Tuesday, 2 February 2021

BROWN, BLACK, POLAR & PANDA

Bears are one of my favourite mammals. Had they evolved in a slightly different way, we might well have chosen them as pets instead of the dogs so many of us have in our lives today. 

For them and for us, I think things worked out for the best that they enjoy the rugged wild country they call home. 

Bears are carnivoran mammals of the family Ursidae. They are classified as caniforms or doglike carnivorans. 

Although only eight species of bears are extant, they are widespread, appearing in a wide variety of habitats throughout the Northern Hemisphere and partially in the Southern Hemisphere —  making a home in North America, South America, Europe, and Asia. 

The relatives of our black and brown bears, a dog-bear, entered the fossil record about 20 million years ago. We've found polar bear bones that tell us more about when they split off in the lineage.

DNA from a 110,000–130,000-year-old polar-bear fossil has been successfully sequenced. The genome, from a jawbone found in Svalbard, Norway, in 2004, indicates when polar bears, Ursus maritimus, diverged from their nearest common relative, the brown bear — Ursus arctos.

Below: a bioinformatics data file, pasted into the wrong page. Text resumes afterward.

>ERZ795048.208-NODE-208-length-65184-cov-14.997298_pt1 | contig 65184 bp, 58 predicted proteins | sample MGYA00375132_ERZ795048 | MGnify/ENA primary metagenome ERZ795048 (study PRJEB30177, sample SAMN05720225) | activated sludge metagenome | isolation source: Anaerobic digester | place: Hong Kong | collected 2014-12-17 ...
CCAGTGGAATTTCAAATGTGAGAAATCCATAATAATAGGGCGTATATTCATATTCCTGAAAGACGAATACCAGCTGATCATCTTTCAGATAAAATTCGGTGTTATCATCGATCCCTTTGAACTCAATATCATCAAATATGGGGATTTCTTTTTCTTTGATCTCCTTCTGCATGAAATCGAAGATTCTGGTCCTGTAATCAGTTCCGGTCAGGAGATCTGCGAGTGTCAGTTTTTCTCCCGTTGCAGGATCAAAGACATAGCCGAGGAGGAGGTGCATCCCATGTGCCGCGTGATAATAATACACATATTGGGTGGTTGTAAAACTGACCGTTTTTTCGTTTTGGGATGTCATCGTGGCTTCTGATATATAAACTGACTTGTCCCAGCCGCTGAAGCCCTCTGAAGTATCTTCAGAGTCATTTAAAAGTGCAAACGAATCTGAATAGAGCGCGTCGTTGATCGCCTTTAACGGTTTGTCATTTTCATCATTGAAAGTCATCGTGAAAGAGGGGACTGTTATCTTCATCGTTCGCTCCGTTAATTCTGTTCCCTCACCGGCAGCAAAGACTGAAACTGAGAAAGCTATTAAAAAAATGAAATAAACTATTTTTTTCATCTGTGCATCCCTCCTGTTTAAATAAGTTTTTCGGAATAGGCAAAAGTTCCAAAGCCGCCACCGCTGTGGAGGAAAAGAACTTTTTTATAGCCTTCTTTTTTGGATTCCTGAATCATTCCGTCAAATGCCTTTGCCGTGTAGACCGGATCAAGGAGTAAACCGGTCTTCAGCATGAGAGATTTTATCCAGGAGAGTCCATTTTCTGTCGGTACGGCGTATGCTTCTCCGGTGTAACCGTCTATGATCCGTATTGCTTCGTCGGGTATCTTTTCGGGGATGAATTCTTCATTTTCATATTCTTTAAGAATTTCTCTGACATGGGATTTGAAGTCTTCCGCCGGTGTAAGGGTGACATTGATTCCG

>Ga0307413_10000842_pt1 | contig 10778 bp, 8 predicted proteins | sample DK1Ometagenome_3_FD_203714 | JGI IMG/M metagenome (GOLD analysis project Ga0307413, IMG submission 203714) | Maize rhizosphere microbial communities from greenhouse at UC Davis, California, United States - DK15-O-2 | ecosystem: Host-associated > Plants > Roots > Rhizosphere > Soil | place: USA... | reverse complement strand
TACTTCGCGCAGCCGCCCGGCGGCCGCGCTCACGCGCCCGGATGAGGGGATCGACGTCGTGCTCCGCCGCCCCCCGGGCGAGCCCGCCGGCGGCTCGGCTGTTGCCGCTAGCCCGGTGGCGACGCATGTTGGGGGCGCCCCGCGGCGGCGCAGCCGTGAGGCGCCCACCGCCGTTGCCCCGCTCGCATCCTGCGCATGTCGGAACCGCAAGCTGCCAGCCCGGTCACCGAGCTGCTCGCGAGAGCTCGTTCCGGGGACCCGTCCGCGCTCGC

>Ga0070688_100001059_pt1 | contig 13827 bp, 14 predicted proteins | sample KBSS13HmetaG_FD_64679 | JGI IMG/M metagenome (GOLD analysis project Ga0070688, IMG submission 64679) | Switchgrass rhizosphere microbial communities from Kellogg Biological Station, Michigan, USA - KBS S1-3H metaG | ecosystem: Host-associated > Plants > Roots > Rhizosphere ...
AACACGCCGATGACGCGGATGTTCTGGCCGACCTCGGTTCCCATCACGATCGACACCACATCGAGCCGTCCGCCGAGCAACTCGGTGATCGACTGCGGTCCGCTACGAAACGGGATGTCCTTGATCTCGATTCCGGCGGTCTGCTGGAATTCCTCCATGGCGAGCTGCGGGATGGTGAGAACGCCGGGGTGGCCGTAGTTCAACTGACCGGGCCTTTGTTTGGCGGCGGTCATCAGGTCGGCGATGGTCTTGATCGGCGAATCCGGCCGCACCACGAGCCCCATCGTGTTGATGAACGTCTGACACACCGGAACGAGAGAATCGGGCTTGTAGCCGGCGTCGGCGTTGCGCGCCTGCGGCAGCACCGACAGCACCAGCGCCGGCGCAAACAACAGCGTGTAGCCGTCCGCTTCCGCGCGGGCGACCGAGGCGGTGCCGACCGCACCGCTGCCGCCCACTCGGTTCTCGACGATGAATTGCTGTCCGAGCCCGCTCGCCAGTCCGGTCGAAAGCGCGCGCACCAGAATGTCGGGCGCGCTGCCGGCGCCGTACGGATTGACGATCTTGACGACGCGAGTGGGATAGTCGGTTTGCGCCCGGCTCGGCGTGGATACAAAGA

Because polar bears live on ice and their remains are unlikely to be buried in sediment and preserved, polar-bear fossils are very rare. So the discovery of a jawbone and canine tooth — the entirety of the Svalbard find — is impressive. 

But far more important, is that when molecular biologist Charlotte Lindqvist, then at the University of Oslo's Natural History Museum and now at the University at Buffalo in New York, drilled into the jaw, she was able to collect intact mitochondrial DNA. Yes, a bit Jurassic Park-esque.

Mitochondria — organelles found in animal cells — have their own DNA and can replicate. And because there are many mitochondria per cell, mitochondrial DNA is easier to find in fossils than nuclear DNA. 

Lindqvist wondered whether this mitochondrial DNA could illuminate the evolutionary history of how and when polar bears diverged from brown bears. To find out, she worked with Stephan Schuster, a molecular biologist at Pennsylvania State University in University Park, and a team of colleagues to sequence the genetic material she had collected and was successful.

It is the oldest mammalian mitochondrial genome yet sequenced — about twice the age of the oldest mammoth genome, which dates to around 65,000 years old. From Lindqvist's work, we learned that polar bears split off the lineage from brown bears about 150,000 years ago. They evolved rapidly in the Late Pleistocene, taking advantage of their hunting prowess to become the apex predators of the northern arctic region.